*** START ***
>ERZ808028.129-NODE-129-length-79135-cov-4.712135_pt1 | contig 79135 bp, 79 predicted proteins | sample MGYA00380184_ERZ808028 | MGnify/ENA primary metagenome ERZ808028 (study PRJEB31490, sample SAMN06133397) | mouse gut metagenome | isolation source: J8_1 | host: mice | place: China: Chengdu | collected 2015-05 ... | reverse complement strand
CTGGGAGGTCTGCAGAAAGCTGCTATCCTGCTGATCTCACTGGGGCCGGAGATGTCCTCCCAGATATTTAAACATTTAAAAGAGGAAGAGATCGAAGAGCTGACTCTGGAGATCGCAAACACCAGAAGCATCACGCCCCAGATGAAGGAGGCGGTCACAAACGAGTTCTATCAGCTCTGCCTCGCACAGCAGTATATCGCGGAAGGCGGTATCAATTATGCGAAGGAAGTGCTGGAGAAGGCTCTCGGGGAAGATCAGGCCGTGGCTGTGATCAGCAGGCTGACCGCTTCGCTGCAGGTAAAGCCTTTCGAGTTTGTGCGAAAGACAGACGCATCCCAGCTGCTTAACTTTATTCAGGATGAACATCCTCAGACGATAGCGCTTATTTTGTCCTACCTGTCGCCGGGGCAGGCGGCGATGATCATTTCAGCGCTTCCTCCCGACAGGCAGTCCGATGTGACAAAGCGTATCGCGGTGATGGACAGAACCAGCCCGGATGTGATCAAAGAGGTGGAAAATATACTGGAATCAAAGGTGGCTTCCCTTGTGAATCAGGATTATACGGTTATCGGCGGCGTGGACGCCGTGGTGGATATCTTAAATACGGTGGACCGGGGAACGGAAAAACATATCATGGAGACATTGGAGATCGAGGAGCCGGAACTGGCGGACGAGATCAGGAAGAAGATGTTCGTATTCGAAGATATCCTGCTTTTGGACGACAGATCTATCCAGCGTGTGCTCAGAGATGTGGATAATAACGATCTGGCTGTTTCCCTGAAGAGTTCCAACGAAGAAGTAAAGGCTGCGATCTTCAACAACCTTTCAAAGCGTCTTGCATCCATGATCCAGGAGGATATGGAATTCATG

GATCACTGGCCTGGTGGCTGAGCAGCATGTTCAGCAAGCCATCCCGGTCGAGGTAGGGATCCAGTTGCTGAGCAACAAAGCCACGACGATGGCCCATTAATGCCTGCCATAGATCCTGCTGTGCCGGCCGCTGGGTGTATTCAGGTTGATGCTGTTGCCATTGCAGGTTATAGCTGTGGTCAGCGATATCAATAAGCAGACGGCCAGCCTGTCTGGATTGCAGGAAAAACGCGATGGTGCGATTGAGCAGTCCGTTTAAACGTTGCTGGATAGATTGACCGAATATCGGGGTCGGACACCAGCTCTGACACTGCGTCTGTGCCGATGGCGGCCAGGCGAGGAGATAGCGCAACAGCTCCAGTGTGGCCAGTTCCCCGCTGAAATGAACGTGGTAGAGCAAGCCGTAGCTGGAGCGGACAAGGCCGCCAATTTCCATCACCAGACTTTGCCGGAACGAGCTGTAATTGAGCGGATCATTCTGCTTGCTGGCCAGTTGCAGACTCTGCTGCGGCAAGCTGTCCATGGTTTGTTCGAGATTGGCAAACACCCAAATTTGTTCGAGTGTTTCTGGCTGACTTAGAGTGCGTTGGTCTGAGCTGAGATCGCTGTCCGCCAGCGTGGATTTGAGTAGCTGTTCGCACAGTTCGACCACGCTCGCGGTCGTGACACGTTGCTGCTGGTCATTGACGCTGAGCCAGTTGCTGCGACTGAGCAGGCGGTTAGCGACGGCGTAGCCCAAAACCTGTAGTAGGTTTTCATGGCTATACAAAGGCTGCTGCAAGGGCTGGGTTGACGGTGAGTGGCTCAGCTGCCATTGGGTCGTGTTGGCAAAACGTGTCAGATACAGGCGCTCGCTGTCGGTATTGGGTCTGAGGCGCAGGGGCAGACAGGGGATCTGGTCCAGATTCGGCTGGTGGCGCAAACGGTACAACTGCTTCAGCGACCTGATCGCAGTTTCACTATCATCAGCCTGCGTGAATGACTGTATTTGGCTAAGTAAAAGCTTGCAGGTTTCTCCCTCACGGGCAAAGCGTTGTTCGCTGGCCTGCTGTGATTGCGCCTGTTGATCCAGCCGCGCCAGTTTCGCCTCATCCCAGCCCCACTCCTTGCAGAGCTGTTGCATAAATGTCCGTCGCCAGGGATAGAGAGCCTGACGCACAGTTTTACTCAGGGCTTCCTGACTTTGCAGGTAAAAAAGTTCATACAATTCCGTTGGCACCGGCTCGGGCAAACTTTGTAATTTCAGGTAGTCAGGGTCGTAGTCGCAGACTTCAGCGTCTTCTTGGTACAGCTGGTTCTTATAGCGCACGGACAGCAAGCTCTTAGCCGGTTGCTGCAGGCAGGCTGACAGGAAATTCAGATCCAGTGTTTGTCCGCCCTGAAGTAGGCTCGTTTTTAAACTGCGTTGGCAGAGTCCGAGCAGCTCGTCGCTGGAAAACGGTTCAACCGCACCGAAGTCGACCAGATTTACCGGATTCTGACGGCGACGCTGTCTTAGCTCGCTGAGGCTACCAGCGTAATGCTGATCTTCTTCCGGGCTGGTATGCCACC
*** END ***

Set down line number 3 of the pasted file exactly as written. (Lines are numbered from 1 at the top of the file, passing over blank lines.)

GATCACTGGCCTGGTGGCTGAGCAGCATGTTCAGCAAGCCATCCCGGTCGAGGTAGGGATCCAGTTGCTGAGCAACAAAGCCACGACGATGGCCCATTAATGCCTGCCATAGATCCTGCTGTGCCGGCCGCTGGGTGTATTCAGGTTGATGCTGTTGCCATTGCAGGTTATAGCTGTGGTCAGCGATATCAATAAGCAGACGGCCAGCCTGTCTGGATTGCAGGAAAAACGCGATGGTGCGATTGAGCAGTCCGTTTAAACGTTGCTGGATAGATTGACCGAATATCGGGGTCGGACACCAGCTCTGACACTGCGTCTGTGCCGATGGCGGCCAGGCGAGGAGATAGCGCAACAGCTCCAGTGTGGCCAGTTCCCCGCTGAAATGAACGTGGTAGAGCAAGCCGTAGCTGGAGCGGACAAGGCCGCCAATTTCCATCACCAGACTTTGCCGGAACGAGCTGTAATTGAGCGGATCATTCTGCTTGCTGGCCAGTTGCAGACTCTGCTGCGGCAAGCTGTCCATGGTTTGTTCGAGATTGGCAAACACCCAAATTTGTTCGAGTGTTTCTGGCTGACTTAGAGTGCGTTGGTCTGAGCTGAGATCGCTGTCCGCCAGCGTGGATTTGAGTAGCTGTTCGCACAGTTCGACCACGCTCGCGGTCGTGACACGTTGCTGCTGGTCATTGACGCTGAGCCAGTTGCTGCGACTGAGCAGGCGGTTAGCGACGGCGTAGCCCAAAACCTGTAGTAGGTTTTCATGGCTATACAAAGGCTGCTGCAAGGGCTGGGTTGACGGTGAGTGGCTCAGCTGCCATTGGGTCGTGTTGGCAAAACGTGTCAGATACAGGCGCTCGCTGTCGGTATTGGGTCTGAGGCGCAGGGGCAGACAGGGGATCTGGTCCAGATTCGGCTGGTGGCGCAAACGGTACAACTGCTTCAGCGACCTGATCGCAGTTTCACTATCATCAGCCTGCGTGAATGACTGTATTTGGCTAAGTAAAAGCTTGCAGGTTTCTCCCTCACGGGCAAAGCGTTGTTCGCTGGCCTGCTGTGATTGCGCCTGTTGATCCAGCCGCGCCAGTTTCGCCTCATCCCAGCCCCACTCCTTGCAGAGCTGTTGCATAAATGTCCGTCGCCAGGGATAGAGAGCCTGACGCACAGTTTTACTCAGGGCTTCCTGACTTTGCAGGTAAAAAAGTTCATACAATTCCGTTGGCACCGGCTCGGGCAAACTTTGTAATTTCAGGTAGTCAGGGTCGTAGTCGCAGACTTCAGCGTCTTCTTGGTACAGCTGGTTCTTATAGCGCACGGACAGCAAGCTCTTAGCCGGTTGCTGCAGGCAGGCTGACAGGAAATTCAGATCCAGTGTTTGTCCGCCCTGAAGTAGGCTCGTTTTTAAACTGCGTTGGCAGAGTCCGAGCAGCTCGTCGCTGGAAAACGGTTCAACCGCACCGAAGTCGACCAGATTTACCGGATTCTGACGGCGACGCTGTCTTAGCTCGCTGAGGCTACCAGCGTAATGCTGATCTTCTTCCGGGCTGGTATGCCACC